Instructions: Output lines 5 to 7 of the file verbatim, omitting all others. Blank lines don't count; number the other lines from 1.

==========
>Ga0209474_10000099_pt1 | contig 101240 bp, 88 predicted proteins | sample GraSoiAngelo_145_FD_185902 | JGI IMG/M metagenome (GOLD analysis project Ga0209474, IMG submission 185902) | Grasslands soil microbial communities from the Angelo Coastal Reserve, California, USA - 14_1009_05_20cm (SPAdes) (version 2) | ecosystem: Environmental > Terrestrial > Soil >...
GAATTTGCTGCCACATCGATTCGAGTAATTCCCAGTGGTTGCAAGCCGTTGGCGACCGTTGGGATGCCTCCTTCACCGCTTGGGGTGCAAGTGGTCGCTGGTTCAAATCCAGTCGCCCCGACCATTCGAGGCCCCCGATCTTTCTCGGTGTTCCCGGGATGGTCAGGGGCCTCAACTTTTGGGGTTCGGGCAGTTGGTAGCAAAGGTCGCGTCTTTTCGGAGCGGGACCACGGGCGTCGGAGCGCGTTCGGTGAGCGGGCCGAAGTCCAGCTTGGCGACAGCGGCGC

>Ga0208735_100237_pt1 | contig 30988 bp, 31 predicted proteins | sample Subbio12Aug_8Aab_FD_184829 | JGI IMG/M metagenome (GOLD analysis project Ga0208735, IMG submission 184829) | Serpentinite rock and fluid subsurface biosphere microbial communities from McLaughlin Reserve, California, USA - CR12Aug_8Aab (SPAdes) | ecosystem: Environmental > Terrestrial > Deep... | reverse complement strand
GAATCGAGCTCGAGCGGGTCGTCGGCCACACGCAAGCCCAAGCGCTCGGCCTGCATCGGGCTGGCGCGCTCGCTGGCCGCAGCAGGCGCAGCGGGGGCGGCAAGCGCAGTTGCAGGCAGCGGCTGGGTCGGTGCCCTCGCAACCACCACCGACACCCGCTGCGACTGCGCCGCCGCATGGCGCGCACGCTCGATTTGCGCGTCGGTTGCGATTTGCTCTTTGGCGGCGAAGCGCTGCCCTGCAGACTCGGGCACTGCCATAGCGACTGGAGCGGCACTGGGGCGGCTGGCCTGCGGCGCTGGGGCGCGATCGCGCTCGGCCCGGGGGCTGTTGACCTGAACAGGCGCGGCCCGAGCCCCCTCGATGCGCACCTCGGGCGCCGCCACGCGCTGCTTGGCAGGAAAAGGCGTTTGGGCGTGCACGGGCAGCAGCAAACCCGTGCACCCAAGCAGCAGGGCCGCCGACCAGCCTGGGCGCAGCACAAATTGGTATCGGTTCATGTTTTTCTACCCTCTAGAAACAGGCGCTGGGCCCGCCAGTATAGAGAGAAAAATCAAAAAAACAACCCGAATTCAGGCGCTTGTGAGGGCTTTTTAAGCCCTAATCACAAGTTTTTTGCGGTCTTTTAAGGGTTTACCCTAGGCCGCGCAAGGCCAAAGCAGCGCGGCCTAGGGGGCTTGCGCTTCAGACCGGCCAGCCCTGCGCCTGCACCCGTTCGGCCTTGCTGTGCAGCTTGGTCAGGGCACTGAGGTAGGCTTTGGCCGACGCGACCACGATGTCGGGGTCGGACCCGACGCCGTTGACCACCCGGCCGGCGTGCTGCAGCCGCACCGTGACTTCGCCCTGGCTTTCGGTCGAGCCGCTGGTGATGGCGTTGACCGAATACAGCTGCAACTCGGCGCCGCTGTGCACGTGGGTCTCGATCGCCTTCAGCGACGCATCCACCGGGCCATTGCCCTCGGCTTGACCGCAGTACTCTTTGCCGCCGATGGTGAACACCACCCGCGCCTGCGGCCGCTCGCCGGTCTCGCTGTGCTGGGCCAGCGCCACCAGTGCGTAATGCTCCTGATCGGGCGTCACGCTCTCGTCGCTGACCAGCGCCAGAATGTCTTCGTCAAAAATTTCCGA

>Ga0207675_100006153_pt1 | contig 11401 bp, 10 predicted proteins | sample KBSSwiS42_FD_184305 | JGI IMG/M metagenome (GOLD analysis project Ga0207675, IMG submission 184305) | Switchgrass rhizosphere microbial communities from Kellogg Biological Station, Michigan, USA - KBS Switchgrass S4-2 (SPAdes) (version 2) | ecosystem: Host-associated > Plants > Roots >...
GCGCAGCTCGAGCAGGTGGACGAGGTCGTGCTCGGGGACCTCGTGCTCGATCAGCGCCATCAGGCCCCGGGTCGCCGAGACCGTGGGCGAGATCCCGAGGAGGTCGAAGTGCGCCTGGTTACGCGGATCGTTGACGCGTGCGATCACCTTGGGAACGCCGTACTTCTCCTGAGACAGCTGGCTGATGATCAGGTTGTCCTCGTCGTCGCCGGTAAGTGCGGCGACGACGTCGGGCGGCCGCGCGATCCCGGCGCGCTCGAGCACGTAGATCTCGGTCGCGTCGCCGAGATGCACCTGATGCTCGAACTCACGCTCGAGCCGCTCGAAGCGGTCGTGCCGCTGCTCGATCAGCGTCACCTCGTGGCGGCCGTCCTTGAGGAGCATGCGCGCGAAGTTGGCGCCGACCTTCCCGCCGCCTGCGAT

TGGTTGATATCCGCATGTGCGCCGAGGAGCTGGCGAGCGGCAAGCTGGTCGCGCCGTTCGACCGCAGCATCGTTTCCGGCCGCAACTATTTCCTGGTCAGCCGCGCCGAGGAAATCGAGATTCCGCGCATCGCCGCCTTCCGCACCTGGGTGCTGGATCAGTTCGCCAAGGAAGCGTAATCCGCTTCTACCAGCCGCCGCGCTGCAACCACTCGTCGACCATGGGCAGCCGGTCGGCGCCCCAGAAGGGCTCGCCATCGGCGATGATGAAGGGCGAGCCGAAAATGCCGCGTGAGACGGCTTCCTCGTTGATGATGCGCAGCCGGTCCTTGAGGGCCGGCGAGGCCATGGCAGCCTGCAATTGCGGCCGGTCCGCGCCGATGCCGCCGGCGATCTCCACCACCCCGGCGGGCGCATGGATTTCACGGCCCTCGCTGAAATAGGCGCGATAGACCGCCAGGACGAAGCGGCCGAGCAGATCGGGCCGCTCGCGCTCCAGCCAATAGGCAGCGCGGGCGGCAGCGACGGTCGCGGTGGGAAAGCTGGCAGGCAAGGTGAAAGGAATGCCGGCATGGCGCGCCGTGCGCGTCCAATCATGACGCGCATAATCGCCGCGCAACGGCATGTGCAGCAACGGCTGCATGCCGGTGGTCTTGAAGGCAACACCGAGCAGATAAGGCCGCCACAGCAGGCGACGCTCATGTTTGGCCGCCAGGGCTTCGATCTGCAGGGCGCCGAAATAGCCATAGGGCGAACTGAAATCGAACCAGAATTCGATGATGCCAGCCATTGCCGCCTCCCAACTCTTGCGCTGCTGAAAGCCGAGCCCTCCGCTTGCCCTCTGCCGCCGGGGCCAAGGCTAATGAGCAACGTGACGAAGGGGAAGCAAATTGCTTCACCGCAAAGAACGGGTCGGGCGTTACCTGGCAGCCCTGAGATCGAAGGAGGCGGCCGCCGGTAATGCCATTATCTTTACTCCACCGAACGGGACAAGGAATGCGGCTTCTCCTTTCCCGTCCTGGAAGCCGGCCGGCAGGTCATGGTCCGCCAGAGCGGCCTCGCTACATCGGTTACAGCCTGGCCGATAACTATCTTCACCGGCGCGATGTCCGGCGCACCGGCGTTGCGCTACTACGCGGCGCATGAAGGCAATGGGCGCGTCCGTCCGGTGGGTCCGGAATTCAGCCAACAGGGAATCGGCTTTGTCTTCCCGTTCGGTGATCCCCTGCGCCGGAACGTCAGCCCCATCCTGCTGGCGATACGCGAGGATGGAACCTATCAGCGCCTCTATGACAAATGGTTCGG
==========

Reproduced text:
>Ga0207675_100006153_pt1 | contig 11401 bp, 10 predicted proteins | sample KBSSwiS42_FD_184305 | JGI IMG/M metagenome (GOLD analysis project Ga0207675, IMG submission 184305) | Switchgrass rhizosphere microbial communities from Kellogg Biological Station, Michigan, USA - KBS Switchgrass S4-2 (SPAdes) (version 2) | ecosystem: Host-associated > Plants > Roots >...
GCGCAGCTCGAGCAGGTGGACGAGGTCGTGCTCGGGGACCTCGTGCTCGATCAGCGCCATCAGGCCCCGGGTCGCCGAGACCGTGGGCGAGATCCCGAGGAGGTCGAAGTGCGCCTGGTTACGCGGATCGTTGACGCGTGCGATCACCTTGGGAACGCCGTACTTCTCCTGAGACAGCTGGCTGATGATCAGGTTGTCCTCGTCGTCGCCGGTAAGTGCGGCGACGACGTCGGGCGGCCGCGCGATCCCGGCGCGCTCGAGCACGTAGATCTCGGTCGCGTCGCCGAGATGCACCTGATGCTCGAACTCACGCTCGAGCCGCTCGAAGCGGTCGTGCCGCTGCTCGATCAGCGTCACCTCGTGGCGGCCGTCCTTGAGGAGCATGCGCGCGAAGTTGGCGCCGACCTTCCCGCCGCCTGCGAT

TGGTTGATATCCGCATGTGCGCCGAGGAGCTGGCGAGCGGCAAGCTGGTCGCGCCGTTCGACCGCAGCATCGTTTCCGGCCGCAACTATTTCCTGGTCAGCCGCGCCGAGGAAATCGAGATTCCGCGCATCGCCGCCTTCCGCACCTGGGTGCTGGATCAGTTCGCCAAGGAAGCGTAATCCGCTTCTACCAGCCGCCGCGCTGCAACCACTCGTCGACCATGGGCAGCCGGTCGGCGCCCCAGAAGGGCTCGCCATCGGCGATGATGAAGGGCGAGCCGAAAATGCCGCGTGAGACGGCTTCCTCGTTGATGATGCGCAGCCGGTCCTTGAGGGCCGGCGAGGCCATGGCAGCCTGCAATTGCGGCCGGTCCGCGCCGATGCCGCCGGCGATCTCCACCACCCCGGCGGGCGCATGGATTTCACGGCCCTCGCTGAAATAGGCGCGATAGACCGCCAGGACGAAGCGGCCGAGCAGATCGGGCCGCTCGCGCTCCAGCCAATAGGCAGCGCGGGCGGCAGCGACGGTCGCGGTGGGAAAGCTGGCAGGCAAGGTGAAAGGAATGCCGGCATGGCGCGCCGTGCGCGTCCAATCATGACGCGCATAATCGCCGCGCAACGGCATGTGCAGCAACGGCTGCATGCCGGTGGTCTTGAAGGCAACACCGAGCAGATAAGGCCGCCACAGCAGGCGACGCTCATGTTTGGCCGCCAGGGCTTCGATCTGCAGGGCGCCGAAATAGCCATAGGGCGAACTGAAATCGAACCAGAATTCGATGATGCCAGCCATTGCCGCCTCCCAACTCTTGCGCTGCTGAAAGCCGAGCCCTCCGCTTGCCCTCTGCCGCCGGGGCCAAGGCTAATGAGCAACGTGACGAAGGGGAAGCAAATTGCTTCACCGCAAAGAACGGGTCGGGCGTTACCTGGCAGCCCTGAGATCGAAGGAGGCGGCCGCCGGTAATGCCATTATCTTTACTCCACCGAACGGGACAAGGAATGCGGCTTCTCCTTTCCCGTCCTGGAAGCCGGCCGGCAGGTCATGGTCCGCCAGAGCGGCCTCGCTACATCGGTTACAGCCTGGCCGATAACTATCTTCACCGGCGCGATGTCCGGCGCACCGGCGTTGCGCTACTACGCGGCGCATGAAGGCAATGGGCGCGTCCGTCCGGTGGGTCCGGAATTCAGCCAACAGGGAATCGGCTTTGTCTTCCCGTTCGGTGATCCCCTGCGCCGGAACGTCAGCCCCATCCTGCTGGCGATACGCGAGGATGGAACCTATCAGCGCCTCTATGACAAATGGTTCGG